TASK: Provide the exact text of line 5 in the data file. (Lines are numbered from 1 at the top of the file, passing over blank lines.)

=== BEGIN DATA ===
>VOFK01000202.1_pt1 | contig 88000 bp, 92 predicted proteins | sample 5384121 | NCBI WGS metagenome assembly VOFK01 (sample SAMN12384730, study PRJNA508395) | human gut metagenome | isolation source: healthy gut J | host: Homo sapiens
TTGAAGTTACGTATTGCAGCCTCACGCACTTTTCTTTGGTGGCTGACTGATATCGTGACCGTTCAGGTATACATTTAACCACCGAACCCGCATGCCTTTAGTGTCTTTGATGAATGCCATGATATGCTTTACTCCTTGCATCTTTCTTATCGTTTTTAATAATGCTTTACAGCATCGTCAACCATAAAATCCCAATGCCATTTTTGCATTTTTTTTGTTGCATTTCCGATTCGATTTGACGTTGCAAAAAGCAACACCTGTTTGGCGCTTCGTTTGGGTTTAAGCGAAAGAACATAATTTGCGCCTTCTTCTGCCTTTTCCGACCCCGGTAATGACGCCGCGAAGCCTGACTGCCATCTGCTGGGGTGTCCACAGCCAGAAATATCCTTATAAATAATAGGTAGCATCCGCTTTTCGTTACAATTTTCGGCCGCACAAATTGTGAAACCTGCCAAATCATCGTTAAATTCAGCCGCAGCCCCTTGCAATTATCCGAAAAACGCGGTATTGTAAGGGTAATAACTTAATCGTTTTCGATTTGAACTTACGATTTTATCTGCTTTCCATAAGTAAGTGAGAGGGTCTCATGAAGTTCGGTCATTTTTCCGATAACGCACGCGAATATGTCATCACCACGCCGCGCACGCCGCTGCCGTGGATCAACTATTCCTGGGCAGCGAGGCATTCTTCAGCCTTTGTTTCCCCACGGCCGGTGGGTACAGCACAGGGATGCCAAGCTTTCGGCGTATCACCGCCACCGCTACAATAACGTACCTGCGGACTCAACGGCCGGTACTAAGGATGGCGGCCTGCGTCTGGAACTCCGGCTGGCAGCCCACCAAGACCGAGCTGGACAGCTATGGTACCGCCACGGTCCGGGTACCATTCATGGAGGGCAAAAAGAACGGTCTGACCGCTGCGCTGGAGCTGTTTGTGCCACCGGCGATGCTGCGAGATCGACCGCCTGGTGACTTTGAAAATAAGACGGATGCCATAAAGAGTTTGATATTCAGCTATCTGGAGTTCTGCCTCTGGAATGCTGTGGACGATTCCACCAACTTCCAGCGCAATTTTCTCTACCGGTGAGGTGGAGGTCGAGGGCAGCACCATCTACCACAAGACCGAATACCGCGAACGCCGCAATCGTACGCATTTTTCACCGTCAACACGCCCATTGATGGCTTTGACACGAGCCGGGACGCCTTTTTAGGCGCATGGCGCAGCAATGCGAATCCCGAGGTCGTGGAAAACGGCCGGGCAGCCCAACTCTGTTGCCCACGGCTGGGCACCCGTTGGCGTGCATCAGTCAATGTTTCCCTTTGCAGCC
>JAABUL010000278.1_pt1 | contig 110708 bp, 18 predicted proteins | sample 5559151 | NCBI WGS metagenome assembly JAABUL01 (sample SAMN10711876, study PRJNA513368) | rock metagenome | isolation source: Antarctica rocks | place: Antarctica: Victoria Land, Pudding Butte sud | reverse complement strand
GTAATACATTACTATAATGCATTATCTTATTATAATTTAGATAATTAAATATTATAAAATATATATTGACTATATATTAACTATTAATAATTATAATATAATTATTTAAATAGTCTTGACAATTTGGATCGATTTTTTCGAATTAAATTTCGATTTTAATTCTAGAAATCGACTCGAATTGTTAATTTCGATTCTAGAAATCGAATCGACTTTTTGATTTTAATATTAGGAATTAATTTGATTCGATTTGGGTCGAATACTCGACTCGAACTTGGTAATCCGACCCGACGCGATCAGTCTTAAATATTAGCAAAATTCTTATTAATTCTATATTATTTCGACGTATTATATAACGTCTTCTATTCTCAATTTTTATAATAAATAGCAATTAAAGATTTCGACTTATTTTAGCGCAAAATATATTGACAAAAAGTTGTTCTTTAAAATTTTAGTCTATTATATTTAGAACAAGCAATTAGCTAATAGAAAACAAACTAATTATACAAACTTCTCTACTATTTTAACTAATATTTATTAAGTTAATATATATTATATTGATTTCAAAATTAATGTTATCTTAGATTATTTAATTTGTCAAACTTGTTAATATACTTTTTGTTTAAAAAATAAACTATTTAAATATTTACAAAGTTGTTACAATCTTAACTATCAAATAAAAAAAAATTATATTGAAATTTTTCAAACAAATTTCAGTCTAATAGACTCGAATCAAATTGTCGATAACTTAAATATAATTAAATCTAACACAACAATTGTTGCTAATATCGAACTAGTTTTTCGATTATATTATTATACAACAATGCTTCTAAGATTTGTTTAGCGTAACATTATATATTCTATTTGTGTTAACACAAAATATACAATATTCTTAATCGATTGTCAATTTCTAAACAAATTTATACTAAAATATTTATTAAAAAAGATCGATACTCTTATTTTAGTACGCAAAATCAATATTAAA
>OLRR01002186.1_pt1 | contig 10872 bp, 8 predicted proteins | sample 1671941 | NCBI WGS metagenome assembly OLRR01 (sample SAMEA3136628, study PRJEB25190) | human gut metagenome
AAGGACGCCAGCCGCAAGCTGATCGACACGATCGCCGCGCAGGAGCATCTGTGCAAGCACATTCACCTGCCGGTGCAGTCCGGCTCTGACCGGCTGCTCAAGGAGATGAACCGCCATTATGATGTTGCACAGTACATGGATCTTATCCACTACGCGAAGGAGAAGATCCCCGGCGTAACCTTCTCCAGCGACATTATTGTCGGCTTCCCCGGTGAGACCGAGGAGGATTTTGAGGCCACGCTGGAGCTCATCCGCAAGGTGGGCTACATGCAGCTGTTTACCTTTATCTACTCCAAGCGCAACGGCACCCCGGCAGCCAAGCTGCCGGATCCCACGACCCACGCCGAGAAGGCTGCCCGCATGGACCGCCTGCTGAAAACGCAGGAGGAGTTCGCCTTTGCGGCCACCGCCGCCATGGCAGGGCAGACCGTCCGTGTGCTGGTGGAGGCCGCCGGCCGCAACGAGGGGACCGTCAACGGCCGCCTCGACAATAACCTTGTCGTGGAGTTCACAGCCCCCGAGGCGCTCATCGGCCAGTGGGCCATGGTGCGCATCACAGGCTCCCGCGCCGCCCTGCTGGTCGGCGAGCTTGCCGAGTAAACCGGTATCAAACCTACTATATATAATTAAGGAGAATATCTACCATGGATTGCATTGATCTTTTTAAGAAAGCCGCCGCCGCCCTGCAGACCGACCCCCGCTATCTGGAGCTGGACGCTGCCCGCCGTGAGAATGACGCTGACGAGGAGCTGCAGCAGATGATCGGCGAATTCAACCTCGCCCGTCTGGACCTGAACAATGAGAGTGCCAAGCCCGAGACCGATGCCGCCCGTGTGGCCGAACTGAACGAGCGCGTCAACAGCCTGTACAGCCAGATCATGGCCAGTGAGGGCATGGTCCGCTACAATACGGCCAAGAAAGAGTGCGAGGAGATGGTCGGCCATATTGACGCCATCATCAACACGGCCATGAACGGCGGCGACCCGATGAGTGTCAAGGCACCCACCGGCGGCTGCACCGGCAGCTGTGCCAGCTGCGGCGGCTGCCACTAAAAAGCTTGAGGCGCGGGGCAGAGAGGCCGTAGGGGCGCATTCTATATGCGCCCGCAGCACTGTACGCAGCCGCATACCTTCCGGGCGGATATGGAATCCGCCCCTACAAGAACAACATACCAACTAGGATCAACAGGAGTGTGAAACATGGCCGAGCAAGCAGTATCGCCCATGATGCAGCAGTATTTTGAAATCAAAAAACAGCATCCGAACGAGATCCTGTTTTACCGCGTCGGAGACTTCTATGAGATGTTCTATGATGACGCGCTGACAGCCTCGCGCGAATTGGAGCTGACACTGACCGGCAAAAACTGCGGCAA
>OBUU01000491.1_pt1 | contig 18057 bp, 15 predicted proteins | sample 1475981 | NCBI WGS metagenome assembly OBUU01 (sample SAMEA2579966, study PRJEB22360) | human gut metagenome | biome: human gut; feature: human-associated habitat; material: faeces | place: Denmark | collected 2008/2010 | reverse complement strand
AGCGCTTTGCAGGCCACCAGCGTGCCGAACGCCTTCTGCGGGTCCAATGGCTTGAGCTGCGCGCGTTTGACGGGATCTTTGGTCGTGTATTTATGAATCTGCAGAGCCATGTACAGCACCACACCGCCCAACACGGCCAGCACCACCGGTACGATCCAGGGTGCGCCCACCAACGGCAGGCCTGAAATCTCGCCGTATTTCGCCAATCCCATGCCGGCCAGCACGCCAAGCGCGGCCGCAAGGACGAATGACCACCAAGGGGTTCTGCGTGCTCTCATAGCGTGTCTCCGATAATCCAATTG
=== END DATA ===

>OLRR01002186.1_pt1 | contig 10872 bp, 8 predicted proteins | sample 1671941 | NCBI WGS metagenome assembly OLRR01 (sample SAMEA3136628, study PRJEB25190) | human gut metagenome